There’s a reason why they call Barbados the “gem of the Caribbean Sea”. With its pristine beaches, beautiful turquoise seas, sun-filled days, and one-of-a-kind experiences, Barbados ranks second to none.
It is the eastern most island in the Caribbean and the only coral one. Despite its nickname, it is actually located in the North West Atlantic Ocean where it meets the Caribbean Sea.
Barbados is 21 miles long and 14 miles wide (166 square miles or 431 square km) and is divided into 11 parishes. But don’t let its small size fool you. It has an abundance of activities, including a robust nightlife, unlimited shopping, unique historical landmarks and cultural events, and the best in culinary delights.
To top it all off the weather in Barbados is consistently beautiful. Thanks to the gentle breeze of the Trade Winds, Barbados’ average daytime high of about 30C (86F) is quite comfortable. Nighttime temperatures averaging 23C (76F) are ideal for a night on the town or a blissful sleep.
Barbados – Beaches to Discover on all 4 Coasts
The main reason people come to the Caribbean for holidays is for the beaches. And Barbados delivers on all fronts.
- Along the western coast of the island some of calmest beaches can be found. Popular beaches in this area include Brandons, Sandy Lane and Folkestone Park. Heading south, more active waves that are ideal for watersports such as windsurfing can be found.
- Silver Rock Beach, Miami Beach and The Crane are just a few of the renowned beaches in the south coast.
- The eastern coastline is rocky, and the seas are rough, but it is also a favourite among surfers. In this area, beaches like Cattlewash and Bathsheba offer many spots that are safe for surfing.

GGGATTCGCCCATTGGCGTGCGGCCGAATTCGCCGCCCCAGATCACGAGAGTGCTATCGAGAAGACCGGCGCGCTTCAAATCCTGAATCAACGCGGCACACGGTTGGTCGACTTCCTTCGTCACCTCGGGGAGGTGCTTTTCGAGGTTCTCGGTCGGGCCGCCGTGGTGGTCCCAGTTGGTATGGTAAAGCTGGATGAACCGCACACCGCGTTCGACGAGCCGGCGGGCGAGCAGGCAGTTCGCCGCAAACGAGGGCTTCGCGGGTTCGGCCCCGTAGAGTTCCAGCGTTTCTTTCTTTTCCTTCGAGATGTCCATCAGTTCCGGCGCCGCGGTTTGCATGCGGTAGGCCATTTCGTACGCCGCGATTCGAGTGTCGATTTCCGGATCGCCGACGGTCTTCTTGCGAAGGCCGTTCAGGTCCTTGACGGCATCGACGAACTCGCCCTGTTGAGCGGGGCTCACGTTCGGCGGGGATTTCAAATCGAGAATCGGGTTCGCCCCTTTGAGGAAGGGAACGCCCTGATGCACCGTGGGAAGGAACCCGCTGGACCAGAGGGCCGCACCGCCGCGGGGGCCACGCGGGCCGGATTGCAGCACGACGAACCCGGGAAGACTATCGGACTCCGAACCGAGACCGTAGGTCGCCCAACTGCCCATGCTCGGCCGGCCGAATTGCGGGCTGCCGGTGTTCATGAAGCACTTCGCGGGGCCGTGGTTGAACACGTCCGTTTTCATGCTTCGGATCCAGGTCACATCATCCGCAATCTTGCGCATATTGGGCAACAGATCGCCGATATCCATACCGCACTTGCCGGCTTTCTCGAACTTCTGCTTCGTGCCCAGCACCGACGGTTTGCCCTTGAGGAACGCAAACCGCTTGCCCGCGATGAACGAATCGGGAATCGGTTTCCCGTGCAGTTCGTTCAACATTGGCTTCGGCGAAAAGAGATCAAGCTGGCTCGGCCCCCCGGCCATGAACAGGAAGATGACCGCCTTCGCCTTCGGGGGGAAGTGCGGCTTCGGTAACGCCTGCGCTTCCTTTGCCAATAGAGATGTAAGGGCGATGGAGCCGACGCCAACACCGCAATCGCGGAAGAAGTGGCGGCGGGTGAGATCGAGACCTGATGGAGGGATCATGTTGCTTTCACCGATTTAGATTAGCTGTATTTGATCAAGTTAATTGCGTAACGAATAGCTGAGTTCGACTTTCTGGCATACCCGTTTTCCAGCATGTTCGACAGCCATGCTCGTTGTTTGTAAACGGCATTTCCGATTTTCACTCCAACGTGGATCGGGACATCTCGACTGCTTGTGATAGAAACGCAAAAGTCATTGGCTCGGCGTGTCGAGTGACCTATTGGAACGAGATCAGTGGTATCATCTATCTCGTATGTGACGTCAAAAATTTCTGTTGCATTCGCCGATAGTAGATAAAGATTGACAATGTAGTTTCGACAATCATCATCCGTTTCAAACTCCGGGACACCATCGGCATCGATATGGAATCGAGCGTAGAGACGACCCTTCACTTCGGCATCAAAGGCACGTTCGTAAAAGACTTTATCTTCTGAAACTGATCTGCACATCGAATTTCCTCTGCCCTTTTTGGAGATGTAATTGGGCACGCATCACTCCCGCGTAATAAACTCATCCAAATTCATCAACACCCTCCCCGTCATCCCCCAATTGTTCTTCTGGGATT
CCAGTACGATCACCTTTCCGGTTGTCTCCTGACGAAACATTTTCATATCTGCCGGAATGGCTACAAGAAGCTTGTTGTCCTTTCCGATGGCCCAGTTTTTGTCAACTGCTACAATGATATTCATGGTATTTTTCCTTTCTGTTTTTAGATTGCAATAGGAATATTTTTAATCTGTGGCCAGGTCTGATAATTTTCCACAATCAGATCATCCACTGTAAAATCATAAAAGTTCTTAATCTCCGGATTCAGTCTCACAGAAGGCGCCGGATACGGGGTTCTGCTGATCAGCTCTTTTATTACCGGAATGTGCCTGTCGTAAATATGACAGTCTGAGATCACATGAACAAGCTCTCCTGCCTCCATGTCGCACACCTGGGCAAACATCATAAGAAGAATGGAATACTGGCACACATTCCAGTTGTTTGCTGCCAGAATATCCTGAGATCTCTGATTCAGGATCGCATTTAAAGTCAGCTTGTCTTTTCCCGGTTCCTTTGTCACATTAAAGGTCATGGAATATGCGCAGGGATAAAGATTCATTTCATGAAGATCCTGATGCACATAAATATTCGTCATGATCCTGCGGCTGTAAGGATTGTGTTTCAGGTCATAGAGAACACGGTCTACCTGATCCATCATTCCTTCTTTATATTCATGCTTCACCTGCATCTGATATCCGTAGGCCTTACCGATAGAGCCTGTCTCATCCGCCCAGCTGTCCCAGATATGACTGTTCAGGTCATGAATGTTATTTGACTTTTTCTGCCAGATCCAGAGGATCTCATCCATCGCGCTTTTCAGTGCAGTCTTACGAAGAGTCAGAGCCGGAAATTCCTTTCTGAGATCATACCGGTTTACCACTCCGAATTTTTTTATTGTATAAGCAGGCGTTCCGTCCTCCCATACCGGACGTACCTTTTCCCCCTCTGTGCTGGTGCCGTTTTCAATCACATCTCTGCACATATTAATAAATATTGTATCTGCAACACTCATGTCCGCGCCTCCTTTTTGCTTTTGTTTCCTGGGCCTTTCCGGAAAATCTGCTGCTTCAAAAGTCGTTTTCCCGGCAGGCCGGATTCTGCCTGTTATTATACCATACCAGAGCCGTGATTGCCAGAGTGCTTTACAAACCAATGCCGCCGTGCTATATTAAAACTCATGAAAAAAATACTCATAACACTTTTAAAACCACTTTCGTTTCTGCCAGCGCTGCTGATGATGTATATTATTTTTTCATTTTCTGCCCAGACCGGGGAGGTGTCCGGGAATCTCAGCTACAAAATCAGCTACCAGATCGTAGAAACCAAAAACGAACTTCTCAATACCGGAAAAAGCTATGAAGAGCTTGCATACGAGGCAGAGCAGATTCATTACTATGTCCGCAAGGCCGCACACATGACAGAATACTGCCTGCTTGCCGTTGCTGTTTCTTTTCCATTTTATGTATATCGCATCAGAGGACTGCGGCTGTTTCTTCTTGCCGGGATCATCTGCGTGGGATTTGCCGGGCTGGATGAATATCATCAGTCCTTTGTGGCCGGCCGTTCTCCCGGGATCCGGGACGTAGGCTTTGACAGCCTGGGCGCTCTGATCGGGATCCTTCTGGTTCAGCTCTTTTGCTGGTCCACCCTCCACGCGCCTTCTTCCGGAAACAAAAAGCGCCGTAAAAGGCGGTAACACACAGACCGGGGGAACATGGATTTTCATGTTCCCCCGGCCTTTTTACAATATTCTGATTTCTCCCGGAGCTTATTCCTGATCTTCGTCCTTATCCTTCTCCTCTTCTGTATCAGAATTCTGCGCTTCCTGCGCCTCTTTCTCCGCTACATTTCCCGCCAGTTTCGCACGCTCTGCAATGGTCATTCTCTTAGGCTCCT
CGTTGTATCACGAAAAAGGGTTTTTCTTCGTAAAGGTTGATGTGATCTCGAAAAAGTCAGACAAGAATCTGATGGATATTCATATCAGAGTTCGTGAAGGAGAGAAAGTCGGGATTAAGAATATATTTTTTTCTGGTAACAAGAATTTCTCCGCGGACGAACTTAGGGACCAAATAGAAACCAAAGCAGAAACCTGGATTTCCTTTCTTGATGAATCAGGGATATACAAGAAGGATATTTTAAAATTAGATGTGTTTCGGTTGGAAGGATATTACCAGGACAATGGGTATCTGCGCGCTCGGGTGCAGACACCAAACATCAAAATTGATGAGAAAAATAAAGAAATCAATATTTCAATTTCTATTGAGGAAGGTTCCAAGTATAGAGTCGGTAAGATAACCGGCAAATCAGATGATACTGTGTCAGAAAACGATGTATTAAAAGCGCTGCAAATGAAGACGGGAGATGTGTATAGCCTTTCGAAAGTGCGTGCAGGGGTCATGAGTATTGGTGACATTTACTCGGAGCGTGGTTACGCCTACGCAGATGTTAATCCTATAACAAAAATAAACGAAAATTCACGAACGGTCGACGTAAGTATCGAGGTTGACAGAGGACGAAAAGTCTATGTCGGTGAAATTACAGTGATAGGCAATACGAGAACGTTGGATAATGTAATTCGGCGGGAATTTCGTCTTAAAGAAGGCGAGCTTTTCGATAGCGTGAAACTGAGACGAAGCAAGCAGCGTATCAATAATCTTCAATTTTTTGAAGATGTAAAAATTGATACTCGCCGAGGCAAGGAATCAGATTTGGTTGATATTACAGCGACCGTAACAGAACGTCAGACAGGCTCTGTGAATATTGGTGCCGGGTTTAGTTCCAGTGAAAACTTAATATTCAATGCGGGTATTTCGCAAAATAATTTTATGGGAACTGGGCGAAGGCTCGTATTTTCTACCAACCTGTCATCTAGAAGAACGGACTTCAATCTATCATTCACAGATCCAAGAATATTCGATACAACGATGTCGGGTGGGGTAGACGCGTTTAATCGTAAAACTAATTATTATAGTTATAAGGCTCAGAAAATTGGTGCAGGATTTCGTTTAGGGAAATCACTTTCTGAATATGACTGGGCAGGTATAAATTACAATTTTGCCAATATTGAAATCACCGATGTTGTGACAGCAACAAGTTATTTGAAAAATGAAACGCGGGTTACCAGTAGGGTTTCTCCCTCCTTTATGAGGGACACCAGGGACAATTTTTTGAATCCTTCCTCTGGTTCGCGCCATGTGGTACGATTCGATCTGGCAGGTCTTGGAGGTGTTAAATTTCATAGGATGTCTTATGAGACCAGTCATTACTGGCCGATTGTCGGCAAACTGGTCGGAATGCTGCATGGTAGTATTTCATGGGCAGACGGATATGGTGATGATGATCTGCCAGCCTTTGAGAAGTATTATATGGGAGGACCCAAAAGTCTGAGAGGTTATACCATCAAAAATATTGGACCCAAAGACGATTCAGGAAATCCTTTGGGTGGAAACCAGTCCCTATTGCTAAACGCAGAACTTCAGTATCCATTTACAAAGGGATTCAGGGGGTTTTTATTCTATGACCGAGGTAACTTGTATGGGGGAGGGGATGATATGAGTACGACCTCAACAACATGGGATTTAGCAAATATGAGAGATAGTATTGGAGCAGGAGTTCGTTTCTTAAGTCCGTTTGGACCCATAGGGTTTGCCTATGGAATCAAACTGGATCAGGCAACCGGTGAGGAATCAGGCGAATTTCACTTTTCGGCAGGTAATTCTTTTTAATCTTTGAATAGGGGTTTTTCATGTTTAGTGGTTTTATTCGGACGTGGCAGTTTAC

- The rugged northern coast, while not recommended for swimming, offers a world of discovery with its high cliffs, and small bays and coves. Beaches like Little Cove give you a glimpse of the sea at its wildest; crashing waves and rugged terrain serve as a constant reminder of the awesomeness of nature.
Flying Fish and Cou Cou Oh my
But really what would a trip to any island be without experiencing the taste of the island. From its upscale restaurants to its local dining establishments, the food in Barbados is outstanding. There is a wide range of dining options including local and continental cuisine that cater to everyone’s tastes and budget. You won’t have to look far to find authentic Bajan cuisine, and when you do make sure to sample Barbados’ national dish, Flying Fish and Cou Cou. And don’t miss Friday nights in Oistins where they hold the weekly Fish Fry.
If you decide to leave the beach, there are a number of sightseeing attractions that will amaze, entertain, and educate.
- Visit world-famous Harrison’s Cave and go on an epic tour of underground pools, waterfalls, and unique stalactite and stalagmite formations.
- Stay in the area and see Welchman Hall Gully and the surrounding cliffs; the exotic trees, flora and fauna are sights not to be missed.
- Make a stop at Gun Hill Signal Station to see a magnificent view of the entire island.
- Visit one of Barbados’ historical plantations.
- Buy beautifully crafted pottery at Earthworks Pottery.
- Learn more about Barbados’ rich history at the Barbados Museum and Historical Society.
Barbados – Gem of the Caribbean Sea
No matter the activity you choose, you’ll want to return to a comfortable and beautiful resort. Most of the resorts on the island are located along the southern and western coastlines of Barbados.